You can withdraw cash from ATMs at various banks. However, typically they will ask you for 2-4 EUR per withdrawal and the withdrawal is limited to 200 or 400 EUR for example. So if you pay for your housing in cash, then you have to withdraw more times. But I have discovered an ATM that does not require payment for withdrawal and has a withdrawal limit of 600EUR. It is an ATM of Deutsche bank.
deutsche bank Las Palmas

Definitely check out the article payments in foreign currencies: payments in foreign currencies.


One of the best passive regenerations is massage. Because I sit at the computer a lot and play sports, I have been getting a massage about every two weeks and have tried Thai massage here


My primary focus is on personal development and work equally, so it was the first part of my stay in Las Palmas. However, in the second part of my stay I was more in the centre where it was alive and so I took more time to take advantage of the abundance of space.
I started hitting the bars relatively regularly. However, typically went to bed early and drank non-alcoholic beer. Hold quality sleep is important, especially if you have a busy daily schedule and especially regular workouts.

The girls could pack in the bars, but that's not my favorite place. I prefer to pack women during the day anywhere, at the beach and during various other social and sporting activities.

The main communication tool in Spain is WhatsApp In total, in three months, I got 62 contacts on WhatsApp, with whom I tried to arrange meetings. Another smaller number of contacts I got on Facebook and Instagram.

On average, I had about one to two dates a week. When I left, there were still a few contacts I hadn't managed to meet.

The biggest problem was that I couldn't remember the girls' names or even their faces. But with so many new people I was meeting in Las Palmas, it's not surprising. After all, there's no point in forming a relationship with a girl who immediately gets offended by not remembering, for example, a name. (Once even a man was offended.)

Favorite place I've arranged to meet:



The main beach in LasPalmas is Canteras, which has a long promenade and continues with several other beaches: Chica, Cicer. Alcaraveras beach is smaller and less visited. On both beaches you will find, public and free toilets and showers. There are lifeguards at Canteras beach and sunbeds can be rented.
At the very end and south of the town is Laja beach, where only locals go.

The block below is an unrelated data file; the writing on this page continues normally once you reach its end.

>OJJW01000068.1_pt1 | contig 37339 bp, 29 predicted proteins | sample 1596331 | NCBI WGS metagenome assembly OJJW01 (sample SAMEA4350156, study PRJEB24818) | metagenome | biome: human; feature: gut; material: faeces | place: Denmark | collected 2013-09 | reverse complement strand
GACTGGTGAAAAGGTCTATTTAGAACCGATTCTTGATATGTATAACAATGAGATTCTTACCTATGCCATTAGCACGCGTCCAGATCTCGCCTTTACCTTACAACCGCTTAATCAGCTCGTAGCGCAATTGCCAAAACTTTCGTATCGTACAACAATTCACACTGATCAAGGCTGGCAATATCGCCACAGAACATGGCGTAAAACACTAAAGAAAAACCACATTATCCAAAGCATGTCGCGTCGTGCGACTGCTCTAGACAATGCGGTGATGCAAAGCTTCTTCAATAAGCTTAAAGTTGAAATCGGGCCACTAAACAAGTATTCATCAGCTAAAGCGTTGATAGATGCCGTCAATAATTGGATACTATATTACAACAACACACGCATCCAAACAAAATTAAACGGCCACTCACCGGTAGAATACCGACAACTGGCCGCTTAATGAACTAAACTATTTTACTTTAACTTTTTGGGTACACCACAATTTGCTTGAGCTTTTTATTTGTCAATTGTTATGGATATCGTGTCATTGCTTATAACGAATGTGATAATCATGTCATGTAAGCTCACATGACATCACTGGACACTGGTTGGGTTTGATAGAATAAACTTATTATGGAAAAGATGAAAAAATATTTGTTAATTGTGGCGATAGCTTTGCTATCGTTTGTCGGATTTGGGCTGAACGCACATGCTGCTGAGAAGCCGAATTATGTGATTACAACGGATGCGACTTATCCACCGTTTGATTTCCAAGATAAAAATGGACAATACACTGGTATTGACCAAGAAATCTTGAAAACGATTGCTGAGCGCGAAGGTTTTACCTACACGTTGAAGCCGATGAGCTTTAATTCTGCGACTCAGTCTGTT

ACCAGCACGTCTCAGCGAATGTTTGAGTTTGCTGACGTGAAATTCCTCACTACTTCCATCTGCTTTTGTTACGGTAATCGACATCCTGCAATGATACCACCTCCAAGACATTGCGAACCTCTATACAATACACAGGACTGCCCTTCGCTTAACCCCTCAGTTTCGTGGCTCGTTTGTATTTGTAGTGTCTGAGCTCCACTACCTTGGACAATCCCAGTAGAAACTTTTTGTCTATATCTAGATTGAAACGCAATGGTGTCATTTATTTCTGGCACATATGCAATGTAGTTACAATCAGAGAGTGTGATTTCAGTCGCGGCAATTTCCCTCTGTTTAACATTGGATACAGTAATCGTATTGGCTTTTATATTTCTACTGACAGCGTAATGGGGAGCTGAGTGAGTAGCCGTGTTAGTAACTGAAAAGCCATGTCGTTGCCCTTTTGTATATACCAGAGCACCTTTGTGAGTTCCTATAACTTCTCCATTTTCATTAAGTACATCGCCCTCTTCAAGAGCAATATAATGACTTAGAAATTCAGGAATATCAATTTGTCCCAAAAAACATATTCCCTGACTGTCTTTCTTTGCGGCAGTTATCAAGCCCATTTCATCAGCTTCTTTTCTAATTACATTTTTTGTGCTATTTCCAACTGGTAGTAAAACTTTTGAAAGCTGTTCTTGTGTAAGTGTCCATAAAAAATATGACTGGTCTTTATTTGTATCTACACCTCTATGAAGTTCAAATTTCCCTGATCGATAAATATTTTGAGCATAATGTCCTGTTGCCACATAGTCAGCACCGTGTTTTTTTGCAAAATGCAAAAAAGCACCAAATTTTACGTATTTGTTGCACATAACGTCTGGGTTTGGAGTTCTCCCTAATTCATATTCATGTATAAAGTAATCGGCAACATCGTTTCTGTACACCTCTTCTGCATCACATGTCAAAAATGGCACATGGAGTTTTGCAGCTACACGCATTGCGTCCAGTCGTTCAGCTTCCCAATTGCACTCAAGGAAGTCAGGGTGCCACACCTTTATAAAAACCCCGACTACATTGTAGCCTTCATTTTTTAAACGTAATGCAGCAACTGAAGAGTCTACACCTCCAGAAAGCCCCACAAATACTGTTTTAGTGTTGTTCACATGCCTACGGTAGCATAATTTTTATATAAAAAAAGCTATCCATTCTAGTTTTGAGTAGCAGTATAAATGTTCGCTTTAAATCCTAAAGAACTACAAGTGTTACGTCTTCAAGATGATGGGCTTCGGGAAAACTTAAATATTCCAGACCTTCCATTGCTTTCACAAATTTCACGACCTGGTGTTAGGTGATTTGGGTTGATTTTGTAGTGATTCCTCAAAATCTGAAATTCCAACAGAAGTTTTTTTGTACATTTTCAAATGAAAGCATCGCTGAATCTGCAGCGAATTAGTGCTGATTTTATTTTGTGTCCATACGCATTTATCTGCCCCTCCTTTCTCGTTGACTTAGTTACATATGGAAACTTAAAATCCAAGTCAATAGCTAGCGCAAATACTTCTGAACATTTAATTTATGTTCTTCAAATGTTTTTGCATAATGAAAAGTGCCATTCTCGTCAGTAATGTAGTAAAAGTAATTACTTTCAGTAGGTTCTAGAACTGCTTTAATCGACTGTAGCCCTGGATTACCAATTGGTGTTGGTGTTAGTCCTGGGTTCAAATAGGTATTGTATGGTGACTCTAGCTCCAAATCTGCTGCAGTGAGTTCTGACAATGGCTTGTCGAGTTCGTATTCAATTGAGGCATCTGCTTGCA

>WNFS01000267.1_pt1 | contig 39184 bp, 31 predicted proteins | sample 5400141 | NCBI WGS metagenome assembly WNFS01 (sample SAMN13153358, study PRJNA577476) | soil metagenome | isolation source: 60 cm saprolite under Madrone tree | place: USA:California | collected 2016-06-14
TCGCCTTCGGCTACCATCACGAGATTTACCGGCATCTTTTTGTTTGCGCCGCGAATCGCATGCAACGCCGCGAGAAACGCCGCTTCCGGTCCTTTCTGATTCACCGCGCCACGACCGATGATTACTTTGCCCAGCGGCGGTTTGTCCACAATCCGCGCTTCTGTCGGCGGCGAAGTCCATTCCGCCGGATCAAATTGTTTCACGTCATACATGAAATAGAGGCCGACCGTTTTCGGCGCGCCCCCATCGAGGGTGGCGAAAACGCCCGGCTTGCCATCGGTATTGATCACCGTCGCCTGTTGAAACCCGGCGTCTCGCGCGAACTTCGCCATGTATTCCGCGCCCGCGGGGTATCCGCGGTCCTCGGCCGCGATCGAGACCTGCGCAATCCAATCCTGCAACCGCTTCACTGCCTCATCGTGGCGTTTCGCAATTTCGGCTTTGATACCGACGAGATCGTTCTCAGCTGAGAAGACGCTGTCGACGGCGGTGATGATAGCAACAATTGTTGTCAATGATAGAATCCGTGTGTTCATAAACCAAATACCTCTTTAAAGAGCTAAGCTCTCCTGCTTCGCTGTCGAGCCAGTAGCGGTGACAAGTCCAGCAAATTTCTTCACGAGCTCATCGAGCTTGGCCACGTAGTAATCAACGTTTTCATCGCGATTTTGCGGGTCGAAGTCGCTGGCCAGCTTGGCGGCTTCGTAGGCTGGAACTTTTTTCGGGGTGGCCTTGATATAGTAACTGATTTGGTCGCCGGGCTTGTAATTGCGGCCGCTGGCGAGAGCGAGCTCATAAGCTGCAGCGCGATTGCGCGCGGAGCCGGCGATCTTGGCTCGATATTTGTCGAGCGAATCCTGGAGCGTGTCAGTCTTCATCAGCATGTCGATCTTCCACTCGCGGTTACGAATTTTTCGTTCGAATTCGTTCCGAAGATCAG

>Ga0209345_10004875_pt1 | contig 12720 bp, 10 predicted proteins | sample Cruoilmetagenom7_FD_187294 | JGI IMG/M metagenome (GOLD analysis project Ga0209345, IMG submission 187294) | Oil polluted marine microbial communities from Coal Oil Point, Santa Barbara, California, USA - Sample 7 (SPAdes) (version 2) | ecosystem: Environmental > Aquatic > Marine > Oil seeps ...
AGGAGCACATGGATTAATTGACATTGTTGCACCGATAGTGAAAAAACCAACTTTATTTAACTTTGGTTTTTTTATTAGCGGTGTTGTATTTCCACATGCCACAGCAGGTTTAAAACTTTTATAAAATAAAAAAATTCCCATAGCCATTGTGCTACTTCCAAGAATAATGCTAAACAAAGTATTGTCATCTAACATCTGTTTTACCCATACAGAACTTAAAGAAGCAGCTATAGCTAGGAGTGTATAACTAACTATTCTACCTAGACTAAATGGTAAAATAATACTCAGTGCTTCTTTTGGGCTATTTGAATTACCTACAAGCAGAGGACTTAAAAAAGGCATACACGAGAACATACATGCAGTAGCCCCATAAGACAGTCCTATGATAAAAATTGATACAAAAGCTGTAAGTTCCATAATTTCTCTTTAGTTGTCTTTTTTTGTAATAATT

Local mentality

The locals are on top of everything, which is why it's so relaxed and peaceful. But at the same time, there's an unreliability that can be stressful. You wake up late. Pubs start filling up around 10am and partying till dawn. It's not a working man's lifestyle.

Other tourist destinations

  • museum
  • aquarium
  • mountain hiking
  • rum museum

Sand sculptures:


In winter, you may encounter a weather situation called Kalima. This is a situation where the wind carries wedge and sand from the Sahara desert to the Canary Islands, making the air highly dusty. On such days, it is better not to do sports activity or go to the sea, where the humidity and wind make it milder The intensity can vary. Typically it subsides with wind or rain - i.e. the arrival of bad weather.


I nearly ruined my new boots in the challenging local sandy conditions. All of my socks got punctured, so I threw them straight away when I left. I broke my phone, it's still usable, but the camera glass and back panel are broken. (I learned while repairing it that the lens is also broken). The glasses in my glasses are very scratched. The laptop and I survived and I am even more greased!


Personal Growth

I have had the opportunity to experience many new things, to learn and to train. I practiced language, learned and practiced sports very intensively and had the opportunity to improve in interpersonal interaction. This stay of several months gave me more in every way than several years before. Every change simply brings personal growth!


Austria gradually lifted the restrictions even to the point where one could stay there, so I flew back home via Austria. I also chose Vienna because the flights there are more accessible and cheaper, and the money I saved paid for a week's stay in Vienna. Either way, Prague or Vienna, I still need to get home. The train home from Vienna cost me 850kc, if I had booked it the day before it would have been 750kc.

Benefits of staying in Las Palmas grow

To summarise, the main advantages of staying in Las Palmas in the Canary Islands in winter are:

  • people
  • warmth all year round
  • sports
  • stress-free environment
  • the day is not short in winter

Other resources

GPS logs of walking, cycling and other routes around Las Palmas and Gran Canaria
My YouTube channel with videos from LasPalmas
More photos on Instagram
Freelance article - Gran Canaria

Články na podobné téma

Travel: camping and nomadism
Nomadism in Wroclaw
Payments in foreign currencies when travelling and online
How to start travelling. Where to get time and money?


If you are interested in receiving occasional news by email.
You can register by filling in your email news subscription.